Study of a kneeling woman from behind
  • Franz Skarbina
  • Berlin 1849 - 1910
  • Study of a kneeling woman from behind
  • Pen and grey ink, grey wash over pencil, on cardboard
  • estate stamp (Lugt 2289) on the lower right
  • 325 × 243 mm
Private collection, Hamburg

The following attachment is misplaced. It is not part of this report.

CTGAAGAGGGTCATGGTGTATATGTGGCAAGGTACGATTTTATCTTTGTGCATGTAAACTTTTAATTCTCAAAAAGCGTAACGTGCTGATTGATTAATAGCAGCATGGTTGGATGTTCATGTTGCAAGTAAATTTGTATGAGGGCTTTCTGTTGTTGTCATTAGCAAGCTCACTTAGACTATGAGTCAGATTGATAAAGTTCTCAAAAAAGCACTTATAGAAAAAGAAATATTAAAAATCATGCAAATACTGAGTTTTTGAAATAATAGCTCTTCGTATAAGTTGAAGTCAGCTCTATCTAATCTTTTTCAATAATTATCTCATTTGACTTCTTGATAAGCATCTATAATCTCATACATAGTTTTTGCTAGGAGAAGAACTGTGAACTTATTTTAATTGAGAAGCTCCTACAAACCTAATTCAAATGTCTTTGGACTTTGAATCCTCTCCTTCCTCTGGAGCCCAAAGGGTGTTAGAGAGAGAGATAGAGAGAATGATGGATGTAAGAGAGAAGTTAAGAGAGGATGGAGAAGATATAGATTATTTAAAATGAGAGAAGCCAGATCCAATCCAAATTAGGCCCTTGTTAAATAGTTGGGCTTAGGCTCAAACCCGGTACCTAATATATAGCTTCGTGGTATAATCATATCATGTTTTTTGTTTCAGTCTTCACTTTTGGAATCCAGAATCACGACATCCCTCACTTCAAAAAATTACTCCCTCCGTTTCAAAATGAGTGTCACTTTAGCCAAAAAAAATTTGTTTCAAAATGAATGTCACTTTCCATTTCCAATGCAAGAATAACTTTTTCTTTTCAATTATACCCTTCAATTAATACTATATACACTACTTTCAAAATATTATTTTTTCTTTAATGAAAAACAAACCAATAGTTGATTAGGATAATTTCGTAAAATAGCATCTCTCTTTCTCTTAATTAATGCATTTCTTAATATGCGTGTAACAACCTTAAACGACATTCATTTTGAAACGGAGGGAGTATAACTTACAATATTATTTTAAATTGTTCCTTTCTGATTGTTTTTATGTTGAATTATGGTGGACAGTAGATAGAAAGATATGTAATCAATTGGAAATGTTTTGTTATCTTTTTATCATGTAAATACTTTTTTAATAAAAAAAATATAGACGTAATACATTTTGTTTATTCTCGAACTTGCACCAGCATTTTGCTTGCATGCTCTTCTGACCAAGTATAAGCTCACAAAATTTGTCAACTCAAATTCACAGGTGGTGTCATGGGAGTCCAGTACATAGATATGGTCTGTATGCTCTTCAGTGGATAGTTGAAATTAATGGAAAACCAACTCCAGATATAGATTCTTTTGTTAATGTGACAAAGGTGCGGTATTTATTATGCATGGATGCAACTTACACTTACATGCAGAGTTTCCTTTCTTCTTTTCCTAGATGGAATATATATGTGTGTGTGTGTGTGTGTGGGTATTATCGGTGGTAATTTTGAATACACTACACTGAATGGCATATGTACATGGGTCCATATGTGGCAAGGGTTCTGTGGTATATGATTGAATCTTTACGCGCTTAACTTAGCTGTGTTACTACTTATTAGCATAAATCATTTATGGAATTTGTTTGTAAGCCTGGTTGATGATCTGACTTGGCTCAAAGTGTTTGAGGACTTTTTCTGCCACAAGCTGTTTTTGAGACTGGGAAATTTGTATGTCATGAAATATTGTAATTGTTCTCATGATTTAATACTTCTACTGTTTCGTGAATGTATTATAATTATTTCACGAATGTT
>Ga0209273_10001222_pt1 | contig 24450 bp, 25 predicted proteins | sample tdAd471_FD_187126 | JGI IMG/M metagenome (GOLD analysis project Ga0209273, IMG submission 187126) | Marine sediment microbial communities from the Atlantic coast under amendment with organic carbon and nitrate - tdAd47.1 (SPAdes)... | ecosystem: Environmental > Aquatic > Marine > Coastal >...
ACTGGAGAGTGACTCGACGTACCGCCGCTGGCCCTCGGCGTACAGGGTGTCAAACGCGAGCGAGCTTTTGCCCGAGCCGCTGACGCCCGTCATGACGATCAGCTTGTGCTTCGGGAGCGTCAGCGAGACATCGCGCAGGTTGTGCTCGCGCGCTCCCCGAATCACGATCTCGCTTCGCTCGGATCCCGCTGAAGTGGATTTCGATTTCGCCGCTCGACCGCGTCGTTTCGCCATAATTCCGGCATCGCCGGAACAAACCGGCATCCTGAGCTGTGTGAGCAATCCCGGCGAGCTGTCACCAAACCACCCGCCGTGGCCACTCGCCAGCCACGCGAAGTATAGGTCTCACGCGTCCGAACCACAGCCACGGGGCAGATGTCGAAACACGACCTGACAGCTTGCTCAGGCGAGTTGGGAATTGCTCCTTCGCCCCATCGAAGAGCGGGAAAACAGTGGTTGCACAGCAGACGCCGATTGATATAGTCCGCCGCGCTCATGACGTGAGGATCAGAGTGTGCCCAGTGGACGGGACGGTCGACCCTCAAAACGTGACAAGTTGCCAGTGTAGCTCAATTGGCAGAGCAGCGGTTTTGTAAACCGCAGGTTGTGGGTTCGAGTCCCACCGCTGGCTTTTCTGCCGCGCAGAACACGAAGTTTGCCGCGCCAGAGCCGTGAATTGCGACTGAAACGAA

The Study of a Kneeling Girl, whose wrinkled dress may have itself been the impetus for the portrayal of the figure, also makes apparent the artist’s constant interest in materiality. We see only the back view of a young woman, turned away from the viewer, as well as the shadows hazily apparent in the background. Skarbina flirted with the idea of drawing the kneeling girl barefoot, as evidenced by the small, in-depth study of her naked foot on the same sheet. Instead, however, he placed his creative focus on the overwhelming choppiness of the short-sleeved dress and the loosely falling hair of the figure depicted. Skarbina worked brilliantly with the play of light and shadow in the medium of ink-brush drawing as well, placing the opulence of the cascading drapery and the long, open locks into the scene with clear virtuosity. This vibrant interplay of fine pencil drawing, light pen strokes and masterful washes thus generates an especially sensual and lively effect that suggests that the viewer might even be able to hear the crinkling of the fabric. It was not so much the realities but rather the subjective appearance of the model that Skarbina made the constitutive factor of his image. This depiction of the dynamics of a fleeting moment forcefully marks him as a modern artist.